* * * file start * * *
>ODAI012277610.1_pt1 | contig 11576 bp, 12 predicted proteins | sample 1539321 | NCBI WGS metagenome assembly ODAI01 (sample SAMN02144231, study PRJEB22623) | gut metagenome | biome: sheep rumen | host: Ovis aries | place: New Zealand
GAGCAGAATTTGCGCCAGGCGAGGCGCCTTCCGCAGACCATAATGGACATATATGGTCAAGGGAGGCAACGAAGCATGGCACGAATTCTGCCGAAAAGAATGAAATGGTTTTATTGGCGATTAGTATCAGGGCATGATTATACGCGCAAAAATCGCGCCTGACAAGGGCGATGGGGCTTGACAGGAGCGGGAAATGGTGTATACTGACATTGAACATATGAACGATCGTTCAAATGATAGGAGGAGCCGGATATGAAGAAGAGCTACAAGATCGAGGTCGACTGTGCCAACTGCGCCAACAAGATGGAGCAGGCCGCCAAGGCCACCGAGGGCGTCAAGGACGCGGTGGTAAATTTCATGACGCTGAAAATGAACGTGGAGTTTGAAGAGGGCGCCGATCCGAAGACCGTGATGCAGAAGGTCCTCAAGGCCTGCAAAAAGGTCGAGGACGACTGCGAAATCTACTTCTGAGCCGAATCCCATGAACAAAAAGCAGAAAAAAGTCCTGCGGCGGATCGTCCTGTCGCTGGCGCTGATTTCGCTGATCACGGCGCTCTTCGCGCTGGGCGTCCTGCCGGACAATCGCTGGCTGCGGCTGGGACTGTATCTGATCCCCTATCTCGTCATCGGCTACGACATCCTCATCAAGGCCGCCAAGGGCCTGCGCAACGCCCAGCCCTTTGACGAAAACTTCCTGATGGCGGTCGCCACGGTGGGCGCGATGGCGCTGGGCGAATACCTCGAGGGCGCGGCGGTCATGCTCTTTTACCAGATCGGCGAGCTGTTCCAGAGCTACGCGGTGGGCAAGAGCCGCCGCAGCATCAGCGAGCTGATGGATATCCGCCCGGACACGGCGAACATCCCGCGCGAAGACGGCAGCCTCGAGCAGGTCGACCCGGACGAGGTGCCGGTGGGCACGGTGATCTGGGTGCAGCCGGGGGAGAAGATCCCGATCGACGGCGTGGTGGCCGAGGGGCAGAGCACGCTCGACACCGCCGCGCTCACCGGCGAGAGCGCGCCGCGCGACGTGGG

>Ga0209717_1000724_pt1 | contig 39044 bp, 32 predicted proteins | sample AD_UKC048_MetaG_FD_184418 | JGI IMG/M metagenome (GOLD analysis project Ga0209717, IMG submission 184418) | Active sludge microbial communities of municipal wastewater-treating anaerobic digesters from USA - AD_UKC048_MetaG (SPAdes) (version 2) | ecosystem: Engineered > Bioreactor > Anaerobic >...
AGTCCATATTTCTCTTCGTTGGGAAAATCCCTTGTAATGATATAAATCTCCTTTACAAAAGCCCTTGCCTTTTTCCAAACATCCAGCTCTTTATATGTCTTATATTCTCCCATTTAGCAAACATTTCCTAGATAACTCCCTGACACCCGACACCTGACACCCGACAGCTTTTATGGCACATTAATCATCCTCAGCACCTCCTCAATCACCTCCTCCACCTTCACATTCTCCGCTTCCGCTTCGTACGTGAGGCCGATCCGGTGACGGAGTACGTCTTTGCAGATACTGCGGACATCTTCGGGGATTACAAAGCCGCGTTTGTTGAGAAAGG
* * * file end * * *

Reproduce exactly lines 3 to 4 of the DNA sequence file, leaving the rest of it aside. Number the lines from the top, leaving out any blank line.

>Ga0209717_1000724_pt1 | contig 39044 bp, 32 predicted proteins | sample AD_UKC048_MetaG_FD_184418 | JGI IMG/M metagenome (GOLD analysis project Ga0209717, IMG submission 184418) | Active sludge microbial communities of municipal wastewater-treating anaerobic digesters from USA - AD_UKC048_MetaG (SPAdes) (version 2) | ecosystem: Engineered > Bioreactor > Anaerobic >...
AGTCCATATTTCTCTTCGTTGGGAAAATCCCTTGTAATGATATAAATCTCCTTTACAAAAGCCCTTGCCTTTTTCCAAACATCCAGCTCTTTATATGTCTTATATTCTCCCATTTAGCAAACATTTCCTAGATAACTCCCTGACACCCGACACCTGACACCCGACAGCTTTTATGGCACATTAATCATCCTCAGCACCTCCTCAATCACCTCCTCCACCTTCACATTCTCCGCTTCCGCTTCGTACGTGAGGCCGATCCGGTGACGGAGTACGTCTTTGCAGATACTGCGGACATCTTCGGGGATTACAAAGCCGCGTTTGTTGAGAAAGG